Entire cervical epithelial layer is replaced by neoplastic cells
Demonstrates no invasion beyond underlying basement membrane
Invasive Cervical Carcinoma
Neoplastic development of cervical epithelium with invasion through underlying basement membrane

Stage 0: carcinoma in situ (CIN III)
Stage 1: invasive carcinoma confined to cervix
Stage 2: invasive carcinoma extends beyond cervix but not onto pelvic wall, and if vagina is involved does not spread to lower 1/3
Stage 3: invasive carcinoma has extended to pelvic wall
Stage 4: invasive carcinoma has extended beyond pelvic wall or has involved rectal or bladder mucosa (with or without metastases)
Polycystic Ovarian Syndrome
Also called Stein-Levanthal Syndrome

Chronic anovulation with symptoms of androgen excess along with obesity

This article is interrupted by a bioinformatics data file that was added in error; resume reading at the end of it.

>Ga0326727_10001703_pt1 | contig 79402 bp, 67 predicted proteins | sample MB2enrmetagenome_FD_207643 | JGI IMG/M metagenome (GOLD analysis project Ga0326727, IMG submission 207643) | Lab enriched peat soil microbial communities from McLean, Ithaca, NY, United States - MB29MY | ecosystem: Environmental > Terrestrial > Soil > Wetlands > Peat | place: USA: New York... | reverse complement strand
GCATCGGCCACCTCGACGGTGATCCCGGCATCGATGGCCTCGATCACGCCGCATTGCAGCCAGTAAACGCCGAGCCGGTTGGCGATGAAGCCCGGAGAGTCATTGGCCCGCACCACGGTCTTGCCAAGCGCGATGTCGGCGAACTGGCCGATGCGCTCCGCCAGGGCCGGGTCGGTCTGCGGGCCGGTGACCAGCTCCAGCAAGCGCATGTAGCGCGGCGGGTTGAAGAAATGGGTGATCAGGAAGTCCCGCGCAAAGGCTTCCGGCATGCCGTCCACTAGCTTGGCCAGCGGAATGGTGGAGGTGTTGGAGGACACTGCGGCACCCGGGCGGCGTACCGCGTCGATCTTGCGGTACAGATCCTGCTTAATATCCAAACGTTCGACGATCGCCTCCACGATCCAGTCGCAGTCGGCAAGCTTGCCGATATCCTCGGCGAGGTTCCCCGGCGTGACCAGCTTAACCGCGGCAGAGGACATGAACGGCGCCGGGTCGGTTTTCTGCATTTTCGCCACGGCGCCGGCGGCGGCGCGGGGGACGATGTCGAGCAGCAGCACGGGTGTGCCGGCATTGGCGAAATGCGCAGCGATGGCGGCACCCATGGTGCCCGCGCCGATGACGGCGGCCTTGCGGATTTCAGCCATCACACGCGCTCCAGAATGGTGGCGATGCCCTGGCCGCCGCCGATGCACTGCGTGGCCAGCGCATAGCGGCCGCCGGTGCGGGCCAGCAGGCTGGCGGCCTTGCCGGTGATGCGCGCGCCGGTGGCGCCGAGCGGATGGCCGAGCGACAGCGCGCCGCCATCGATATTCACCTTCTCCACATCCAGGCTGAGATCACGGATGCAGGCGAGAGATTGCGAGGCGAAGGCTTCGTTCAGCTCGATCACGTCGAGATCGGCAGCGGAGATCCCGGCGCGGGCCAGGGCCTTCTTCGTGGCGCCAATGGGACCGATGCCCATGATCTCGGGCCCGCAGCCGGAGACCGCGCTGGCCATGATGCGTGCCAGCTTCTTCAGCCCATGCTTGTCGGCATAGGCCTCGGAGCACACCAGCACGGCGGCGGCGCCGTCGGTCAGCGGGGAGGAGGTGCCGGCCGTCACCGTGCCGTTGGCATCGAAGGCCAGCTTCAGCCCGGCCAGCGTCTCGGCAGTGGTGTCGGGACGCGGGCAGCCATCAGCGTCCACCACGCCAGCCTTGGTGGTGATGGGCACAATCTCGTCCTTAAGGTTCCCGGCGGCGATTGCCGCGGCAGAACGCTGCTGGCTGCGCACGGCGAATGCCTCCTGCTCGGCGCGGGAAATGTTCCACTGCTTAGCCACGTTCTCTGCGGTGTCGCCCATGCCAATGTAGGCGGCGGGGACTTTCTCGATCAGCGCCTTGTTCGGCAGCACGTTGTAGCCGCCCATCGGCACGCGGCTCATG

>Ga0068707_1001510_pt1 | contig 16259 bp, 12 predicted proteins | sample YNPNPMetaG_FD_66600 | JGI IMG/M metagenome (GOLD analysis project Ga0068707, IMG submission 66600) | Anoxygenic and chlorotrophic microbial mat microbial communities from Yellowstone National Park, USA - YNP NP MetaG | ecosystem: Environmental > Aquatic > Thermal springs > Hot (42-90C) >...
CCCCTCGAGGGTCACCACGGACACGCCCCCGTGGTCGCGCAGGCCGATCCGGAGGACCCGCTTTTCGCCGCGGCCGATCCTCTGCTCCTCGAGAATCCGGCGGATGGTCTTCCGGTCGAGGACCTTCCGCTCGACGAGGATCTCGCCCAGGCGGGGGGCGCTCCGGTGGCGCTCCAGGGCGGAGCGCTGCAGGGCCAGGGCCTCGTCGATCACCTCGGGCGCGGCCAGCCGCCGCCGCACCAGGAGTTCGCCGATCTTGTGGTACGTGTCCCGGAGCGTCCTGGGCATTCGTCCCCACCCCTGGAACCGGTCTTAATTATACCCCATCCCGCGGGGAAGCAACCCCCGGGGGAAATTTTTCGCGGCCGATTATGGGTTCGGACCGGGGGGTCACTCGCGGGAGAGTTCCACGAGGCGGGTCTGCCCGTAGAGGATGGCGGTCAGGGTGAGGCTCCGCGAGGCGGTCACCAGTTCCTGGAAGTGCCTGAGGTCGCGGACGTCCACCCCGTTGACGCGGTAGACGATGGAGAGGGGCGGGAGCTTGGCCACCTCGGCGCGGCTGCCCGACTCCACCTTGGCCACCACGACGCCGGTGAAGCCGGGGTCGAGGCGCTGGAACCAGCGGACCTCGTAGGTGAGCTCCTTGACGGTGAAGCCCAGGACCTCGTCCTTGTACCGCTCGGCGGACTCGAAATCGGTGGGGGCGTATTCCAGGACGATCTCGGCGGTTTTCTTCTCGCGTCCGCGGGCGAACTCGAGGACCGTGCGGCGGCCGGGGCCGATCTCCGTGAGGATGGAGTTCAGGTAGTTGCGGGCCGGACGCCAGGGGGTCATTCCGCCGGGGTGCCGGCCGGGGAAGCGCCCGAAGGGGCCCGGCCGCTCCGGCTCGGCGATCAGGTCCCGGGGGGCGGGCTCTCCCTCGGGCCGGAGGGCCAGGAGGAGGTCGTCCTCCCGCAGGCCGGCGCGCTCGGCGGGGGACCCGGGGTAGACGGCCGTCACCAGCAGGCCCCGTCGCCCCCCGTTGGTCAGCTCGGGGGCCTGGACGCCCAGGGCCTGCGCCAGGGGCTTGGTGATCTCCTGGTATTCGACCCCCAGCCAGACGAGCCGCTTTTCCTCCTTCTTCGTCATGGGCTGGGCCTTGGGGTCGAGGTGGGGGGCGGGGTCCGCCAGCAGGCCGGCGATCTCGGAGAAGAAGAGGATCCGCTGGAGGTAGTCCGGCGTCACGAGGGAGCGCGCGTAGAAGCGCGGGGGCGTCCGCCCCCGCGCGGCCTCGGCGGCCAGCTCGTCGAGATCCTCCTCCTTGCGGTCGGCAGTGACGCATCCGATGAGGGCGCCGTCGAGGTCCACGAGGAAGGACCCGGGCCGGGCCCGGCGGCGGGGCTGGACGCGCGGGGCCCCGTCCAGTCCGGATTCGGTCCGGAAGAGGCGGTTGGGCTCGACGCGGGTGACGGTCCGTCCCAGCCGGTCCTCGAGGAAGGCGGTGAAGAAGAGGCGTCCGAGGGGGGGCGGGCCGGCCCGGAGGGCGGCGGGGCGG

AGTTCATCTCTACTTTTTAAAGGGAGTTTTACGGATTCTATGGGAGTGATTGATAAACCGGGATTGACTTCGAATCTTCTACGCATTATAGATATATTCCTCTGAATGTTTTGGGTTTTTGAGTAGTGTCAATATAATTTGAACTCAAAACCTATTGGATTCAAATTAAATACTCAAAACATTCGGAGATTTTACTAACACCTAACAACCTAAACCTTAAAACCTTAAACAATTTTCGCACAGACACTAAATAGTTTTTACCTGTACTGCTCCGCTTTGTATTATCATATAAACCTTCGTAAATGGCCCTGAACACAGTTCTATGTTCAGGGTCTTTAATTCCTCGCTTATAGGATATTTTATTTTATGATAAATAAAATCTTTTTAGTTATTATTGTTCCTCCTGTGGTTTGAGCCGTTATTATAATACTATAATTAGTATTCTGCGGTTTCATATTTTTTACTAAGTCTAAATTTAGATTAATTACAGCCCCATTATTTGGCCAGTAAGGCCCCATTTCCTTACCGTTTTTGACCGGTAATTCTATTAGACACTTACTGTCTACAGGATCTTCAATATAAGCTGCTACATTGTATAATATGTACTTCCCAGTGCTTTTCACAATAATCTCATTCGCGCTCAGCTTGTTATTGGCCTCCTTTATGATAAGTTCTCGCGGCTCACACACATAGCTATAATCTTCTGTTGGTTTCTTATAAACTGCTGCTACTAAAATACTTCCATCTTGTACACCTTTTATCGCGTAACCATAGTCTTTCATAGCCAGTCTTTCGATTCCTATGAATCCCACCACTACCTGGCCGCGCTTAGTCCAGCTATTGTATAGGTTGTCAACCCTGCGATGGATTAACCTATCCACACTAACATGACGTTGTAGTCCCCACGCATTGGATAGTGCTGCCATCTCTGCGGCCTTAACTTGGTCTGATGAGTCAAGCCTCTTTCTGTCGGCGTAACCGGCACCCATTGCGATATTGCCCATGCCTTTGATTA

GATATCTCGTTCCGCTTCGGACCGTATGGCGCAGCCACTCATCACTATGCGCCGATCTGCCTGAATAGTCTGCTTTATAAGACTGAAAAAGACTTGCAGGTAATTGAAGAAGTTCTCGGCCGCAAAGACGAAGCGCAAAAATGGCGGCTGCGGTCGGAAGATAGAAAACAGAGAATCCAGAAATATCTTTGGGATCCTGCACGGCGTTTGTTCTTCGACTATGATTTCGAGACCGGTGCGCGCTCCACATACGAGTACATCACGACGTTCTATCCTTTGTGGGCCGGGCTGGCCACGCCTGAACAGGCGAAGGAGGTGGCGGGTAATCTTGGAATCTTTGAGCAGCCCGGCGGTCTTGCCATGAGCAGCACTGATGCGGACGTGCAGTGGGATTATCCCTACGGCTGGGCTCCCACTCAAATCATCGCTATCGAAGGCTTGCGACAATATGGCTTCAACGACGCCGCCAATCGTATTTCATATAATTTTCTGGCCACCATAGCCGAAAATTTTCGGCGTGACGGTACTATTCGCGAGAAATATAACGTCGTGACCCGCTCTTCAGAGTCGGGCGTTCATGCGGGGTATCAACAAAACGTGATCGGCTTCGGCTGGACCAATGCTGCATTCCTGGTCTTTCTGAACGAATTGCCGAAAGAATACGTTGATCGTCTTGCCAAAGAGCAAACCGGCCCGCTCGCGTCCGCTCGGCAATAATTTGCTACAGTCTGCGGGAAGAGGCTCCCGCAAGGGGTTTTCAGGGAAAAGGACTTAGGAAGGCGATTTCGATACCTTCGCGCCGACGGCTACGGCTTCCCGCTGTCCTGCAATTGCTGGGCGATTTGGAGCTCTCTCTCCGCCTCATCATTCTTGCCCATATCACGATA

Thought to be due to excess LH production by anterior pituitary

Symptoms: infertility, amenorrhea or oligomenorrhea, acne, hirsutism (usually also obesity, potential for type II diabetes)
>2:1 LH:FSH ratio
High androstenedione, testosterone, estrone

Constant high LH stimulates ovarian theca cells to produce androgen (causes acne and hirsutism) - magnified in obese women due to adipose cell conversion of androgen to estrone
Estrone has negative feedback effect on anterior pituitary, reducing FSH production
Decreased FSH results in decreased follicular development in ovary - prevents formation of ovum ready for ovulation, therefore no ovulation = infertility
Many anomalies in ovarian and pituitary hormone production results in amenorrhea or oligomenorrhea
Presence and proliferation of non-neoplastic endometrial tissue outside the uterine cavity